The dawn of the new year offers clients an opportunity to rethink and regroup, and to deal with some of those life and financial matters they’ve been avoiding. While the urge for reform is upon them, here are five resolutions that can go a long way toward ensuring they’re prepared mentally and financially for retirement.

  1. Update the beneficiaries on retirement accounts. This Investopedia article by Denise Appleby points out that while many people take care to revise important documents such as wills, they tend to neglect retirement account beneficiary designations. Her handy checklist offers a timely reminder of some of the things all clients should keep in mind.
  2. Get a handle on retirement income sources. Adviser Jerry Golden, writing for Kiplinger, makes a crucial distinction between retirement income (consistent and sustainable) and withdrawals (which decrease the amount of money available to clients in the future). His point: the right income mix is key to ensuring a steady flow of income in retirement.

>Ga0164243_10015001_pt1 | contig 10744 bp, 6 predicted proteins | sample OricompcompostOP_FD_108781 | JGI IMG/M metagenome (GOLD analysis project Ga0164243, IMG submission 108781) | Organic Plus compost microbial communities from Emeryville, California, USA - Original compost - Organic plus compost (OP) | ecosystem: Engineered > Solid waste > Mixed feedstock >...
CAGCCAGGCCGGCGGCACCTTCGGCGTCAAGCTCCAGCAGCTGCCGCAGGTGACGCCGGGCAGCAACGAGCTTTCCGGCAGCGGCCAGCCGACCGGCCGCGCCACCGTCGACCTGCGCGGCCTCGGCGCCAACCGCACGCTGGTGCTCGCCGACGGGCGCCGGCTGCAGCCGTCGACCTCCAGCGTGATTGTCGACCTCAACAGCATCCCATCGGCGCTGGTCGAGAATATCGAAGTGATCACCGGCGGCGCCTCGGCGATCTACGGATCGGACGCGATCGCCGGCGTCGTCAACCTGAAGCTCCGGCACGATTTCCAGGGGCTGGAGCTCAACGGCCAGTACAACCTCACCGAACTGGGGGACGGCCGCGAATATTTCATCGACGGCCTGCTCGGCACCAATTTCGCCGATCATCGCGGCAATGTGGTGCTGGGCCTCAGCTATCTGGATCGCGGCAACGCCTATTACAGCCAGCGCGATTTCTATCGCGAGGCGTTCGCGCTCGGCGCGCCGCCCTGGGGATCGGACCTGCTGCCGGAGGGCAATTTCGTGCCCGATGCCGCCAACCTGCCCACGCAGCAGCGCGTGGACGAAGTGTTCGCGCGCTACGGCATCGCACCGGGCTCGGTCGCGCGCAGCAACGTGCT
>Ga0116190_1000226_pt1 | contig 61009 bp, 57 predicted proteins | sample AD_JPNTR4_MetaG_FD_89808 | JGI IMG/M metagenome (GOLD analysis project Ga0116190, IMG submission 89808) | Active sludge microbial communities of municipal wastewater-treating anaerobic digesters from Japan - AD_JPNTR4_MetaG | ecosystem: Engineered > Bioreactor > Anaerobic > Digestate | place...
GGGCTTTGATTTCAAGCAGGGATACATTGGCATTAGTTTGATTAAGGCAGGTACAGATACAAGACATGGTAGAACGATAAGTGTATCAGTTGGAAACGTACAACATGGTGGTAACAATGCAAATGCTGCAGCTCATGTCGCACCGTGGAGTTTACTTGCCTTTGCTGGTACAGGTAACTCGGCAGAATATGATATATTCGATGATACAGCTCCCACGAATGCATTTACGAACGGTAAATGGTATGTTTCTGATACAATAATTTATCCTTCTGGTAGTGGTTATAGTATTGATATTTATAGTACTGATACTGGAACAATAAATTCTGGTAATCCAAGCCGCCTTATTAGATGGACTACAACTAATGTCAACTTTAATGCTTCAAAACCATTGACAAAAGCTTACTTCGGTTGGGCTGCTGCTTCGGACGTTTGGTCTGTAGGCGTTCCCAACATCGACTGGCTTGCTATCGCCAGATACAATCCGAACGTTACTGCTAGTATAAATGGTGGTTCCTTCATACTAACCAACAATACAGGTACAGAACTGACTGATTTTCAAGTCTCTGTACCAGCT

3. Stay updated on changes to CPP. This Financial Post article by the Canadian Press details the latest suite of changes to the Canada Pension Plan.
  4. Learn to economize in advance. Here’s a great article to get clients started. Written by Emmie Martin for CNBC, it offers money-saving tips that aren’t overly punitive and make a big difference over time.
  5. Decide if full retirement is in the cards. Margaret Wente of the Globe and Mail tells the amusing tale of her 70-year-old husband’s many attempts to retire. Food for thought for clients who need to begin thinking about their own future after work. As this Michelle McQuigge article in HuffPost makes clear, full retirement at 65 is no longer the norm.

Originally published on Advisor.ca